Adequate lymph node (LN) assessment and R0 resection are critical to the staging and management of gastric cancer. The American Joint Committee on Cancer/International Union Against Cancer recommend at least 15 LN be assessed, and the literature suggests a gross disease-free margin of 5-6 cm be achieved. Results of an Ontario general surgeons' survey indicated these standards were not widely known. Because disease management is highly collaborative, we surveyed pathologists to assess their knowledge of LN assessment and margins for processing gastric cancer specimens.
Pathologists were identified by the College of Physicians and Surgeons of Ontario and MD Select databases. Participants were surveyed online or by mail.
Pathologists indicated a goal of assessing 20 LN (11%). Most self-reported an actual assessment of 5-10 LN (49%), with 88% reporting a number below current standards. Additionally, 54% of responding pathologists identified >1 cm as an adequate gross margin, and 89% of pathologists indicated a response below current standards. Ninety-four percent of pathologists agreed that more education on gastric cancer is valuable.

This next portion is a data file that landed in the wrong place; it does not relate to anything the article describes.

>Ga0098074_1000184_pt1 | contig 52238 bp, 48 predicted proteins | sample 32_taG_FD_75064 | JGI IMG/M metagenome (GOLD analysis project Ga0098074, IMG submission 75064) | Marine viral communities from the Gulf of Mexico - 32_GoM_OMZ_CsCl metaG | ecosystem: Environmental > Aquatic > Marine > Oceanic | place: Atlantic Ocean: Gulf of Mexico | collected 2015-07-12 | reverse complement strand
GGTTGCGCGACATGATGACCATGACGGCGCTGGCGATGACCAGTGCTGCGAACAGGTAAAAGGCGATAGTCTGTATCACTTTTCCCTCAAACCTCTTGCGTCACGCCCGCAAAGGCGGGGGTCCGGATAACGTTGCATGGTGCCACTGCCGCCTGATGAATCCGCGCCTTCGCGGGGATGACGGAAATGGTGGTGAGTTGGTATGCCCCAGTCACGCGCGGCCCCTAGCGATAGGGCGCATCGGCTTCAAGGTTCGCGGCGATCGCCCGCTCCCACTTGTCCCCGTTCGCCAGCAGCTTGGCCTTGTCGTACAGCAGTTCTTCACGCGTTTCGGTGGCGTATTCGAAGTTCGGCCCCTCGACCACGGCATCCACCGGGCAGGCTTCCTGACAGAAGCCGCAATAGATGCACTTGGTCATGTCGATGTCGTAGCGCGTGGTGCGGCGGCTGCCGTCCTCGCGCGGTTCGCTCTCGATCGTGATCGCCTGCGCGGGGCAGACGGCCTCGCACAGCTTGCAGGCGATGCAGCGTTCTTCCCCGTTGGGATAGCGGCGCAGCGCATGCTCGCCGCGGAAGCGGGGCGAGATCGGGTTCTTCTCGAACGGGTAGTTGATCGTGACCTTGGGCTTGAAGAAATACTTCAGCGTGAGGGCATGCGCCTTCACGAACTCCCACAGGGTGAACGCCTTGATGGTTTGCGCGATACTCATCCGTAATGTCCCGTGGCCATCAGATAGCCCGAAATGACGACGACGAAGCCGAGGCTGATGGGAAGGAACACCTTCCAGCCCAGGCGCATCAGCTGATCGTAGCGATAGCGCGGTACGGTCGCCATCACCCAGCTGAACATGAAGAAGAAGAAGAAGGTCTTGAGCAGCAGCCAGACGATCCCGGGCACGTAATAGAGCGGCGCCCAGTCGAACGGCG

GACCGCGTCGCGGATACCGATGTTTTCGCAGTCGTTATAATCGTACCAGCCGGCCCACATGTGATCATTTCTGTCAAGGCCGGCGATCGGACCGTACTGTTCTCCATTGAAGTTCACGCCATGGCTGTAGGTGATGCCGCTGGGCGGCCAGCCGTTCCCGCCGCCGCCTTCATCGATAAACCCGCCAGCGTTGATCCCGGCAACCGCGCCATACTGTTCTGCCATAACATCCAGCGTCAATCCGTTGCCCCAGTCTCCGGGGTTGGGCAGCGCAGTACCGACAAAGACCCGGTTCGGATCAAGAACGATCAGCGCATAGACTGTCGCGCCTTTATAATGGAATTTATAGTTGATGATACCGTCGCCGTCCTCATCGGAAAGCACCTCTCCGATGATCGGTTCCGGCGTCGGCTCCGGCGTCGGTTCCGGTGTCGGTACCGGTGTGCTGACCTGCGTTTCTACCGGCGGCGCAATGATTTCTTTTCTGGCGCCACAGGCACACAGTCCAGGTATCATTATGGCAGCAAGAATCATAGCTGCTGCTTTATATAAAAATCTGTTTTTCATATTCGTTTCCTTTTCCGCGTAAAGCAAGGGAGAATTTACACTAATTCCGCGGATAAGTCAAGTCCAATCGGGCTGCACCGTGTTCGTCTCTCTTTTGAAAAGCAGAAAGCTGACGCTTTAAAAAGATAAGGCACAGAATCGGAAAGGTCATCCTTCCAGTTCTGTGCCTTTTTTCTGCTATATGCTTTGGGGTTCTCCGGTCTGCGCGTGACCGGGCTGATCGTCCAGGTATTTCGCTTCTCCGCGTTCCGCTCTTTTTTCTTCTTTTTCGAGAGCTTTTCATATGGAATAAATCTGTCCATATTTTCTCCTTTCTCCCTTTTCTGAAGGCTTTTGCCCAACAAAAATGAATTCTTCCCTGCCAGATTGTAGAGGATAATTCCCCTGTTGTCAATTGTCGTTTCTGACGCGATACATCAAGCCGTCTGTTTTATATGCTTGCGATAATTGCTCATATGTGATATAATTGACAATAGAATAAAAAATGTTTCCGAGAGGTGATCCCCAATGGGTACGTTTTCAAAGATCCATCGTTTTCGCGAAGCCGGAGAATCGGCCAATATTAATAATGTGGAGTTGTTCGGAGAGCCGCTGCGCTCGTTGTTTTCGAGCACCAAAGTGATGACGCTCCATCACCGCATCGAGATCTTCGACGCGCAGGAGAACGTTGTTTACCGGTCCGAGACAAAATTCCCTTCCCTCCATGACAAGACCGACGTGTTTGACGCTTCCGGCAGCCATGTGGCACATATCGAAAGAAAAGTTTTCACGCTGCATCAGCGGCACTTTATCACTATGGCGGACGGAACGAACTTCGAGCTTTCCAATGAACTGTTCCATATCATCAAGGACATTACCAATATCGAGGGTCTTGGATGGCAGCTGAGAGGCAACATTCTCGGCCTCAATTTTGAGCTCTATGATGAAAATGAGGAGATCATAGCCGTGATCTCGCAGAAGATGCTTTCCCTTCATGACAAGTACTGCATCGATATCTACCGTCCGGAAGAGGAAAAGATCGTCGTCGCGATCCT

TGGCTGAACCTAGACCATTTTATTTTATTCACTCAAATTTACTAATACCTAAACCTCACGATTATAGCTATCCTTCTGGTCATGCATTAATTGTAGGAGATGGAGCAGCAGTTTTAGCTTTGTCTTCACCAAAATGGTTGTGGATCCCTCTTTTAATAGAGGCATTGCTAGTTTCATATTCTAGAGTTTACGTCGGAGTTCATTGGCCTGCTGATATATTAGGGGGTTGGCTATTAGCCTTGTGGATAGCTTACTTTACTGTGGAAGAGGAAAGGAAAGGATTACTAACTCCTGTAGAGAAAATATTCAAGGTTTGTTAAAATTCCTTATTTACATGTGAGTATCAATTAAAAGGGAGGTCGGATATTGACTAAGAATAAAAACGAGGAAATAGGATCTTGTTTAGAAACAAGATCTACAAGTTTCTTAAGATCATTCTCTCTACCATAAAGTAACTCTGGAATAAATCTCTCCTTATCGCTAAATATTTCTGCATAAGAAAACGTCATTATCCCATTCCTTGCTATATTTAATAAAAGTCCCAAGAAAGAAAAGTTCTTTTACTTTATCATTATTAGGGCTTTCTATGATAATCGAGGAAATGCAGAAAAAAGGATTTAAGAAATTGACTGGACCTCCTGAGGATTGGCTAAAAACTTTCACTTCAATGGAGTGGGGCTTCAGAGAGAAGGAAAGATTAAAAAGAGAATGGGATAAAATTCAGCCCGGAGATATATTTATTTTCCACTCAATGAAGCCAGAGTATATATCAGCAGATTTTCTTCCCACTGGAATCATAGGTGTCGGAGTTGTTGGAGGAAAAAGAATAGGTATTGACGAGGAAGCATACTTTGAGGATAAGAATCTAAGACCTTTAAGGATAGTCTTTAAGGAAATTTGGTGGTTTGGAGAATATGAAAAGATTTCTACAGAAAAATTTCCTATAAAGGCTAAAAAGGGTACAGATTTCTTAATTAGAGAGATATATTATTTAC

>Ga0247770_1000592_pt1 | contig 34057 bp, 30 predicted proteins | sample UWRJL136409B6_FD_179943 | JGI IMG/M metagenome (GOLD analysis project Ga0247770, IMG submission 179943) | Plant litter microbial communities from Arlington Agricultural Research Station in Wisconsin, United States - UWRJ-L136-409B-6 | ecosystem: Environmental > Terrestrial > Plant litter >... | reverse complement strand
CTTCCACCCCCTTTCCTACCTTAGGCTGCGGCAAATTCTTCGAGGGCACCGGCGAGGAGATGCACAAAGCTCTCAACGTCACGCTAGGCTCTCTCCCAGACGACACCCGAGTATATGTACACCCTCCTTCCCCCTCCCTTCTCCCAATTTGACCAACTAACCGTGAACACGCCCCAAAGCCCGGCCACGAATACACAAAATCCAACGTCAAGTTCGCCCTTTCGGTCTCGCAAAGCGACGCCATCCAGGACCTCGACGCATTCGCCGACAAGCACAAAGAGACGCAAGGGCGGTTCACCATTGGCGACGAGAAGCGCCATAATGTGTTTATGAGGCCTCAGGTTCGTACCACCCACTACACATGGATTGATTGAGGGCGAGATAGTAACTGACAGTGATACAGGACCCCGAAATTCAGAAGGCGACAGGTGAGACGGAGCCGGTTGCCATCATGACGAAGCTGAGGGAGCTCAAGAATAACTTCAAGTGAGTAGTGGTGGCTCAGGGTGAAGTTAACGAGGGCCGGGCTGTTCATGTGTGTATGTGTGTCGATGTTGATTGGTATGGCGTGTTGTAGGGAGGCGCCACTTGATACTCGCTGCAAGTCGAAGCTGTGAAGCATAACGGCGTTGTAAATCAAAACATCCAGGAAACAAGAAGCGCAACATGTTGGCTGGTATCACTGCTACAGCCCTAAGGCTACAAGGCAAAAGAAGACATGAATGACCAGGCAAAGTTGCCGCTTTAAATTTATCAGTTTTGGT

To improve the quality of gastric cancer management, our findings suggest the need for clear, consistent guidelines for adequate gross margin resection length. Furthermore, there is a critical need for education aimed at closing the knowledge gap among practicing pathologists and surgeons regarding current recommended guidelines for LN assessment and adequate margin length.
Gastric cancer survival in the West is inferior to that achieved in Asian centers. While differences in tumor biology may play a role, poor quality surgery likely contributes to understaging. We hypothesize that the majority of surgeons performing gastric cancer surgery in North America are unaware of the recommended standards.
Using the Ontario College of Physicians and Surgeons registry, surgeons who potentially included gastric cancer surgery in their scope of practice were identified. A questionnaire was mailed to 559; of those, 206 surgeons reported managing gastric cancer. Results were evaluated by chi(2) and logistic regression; P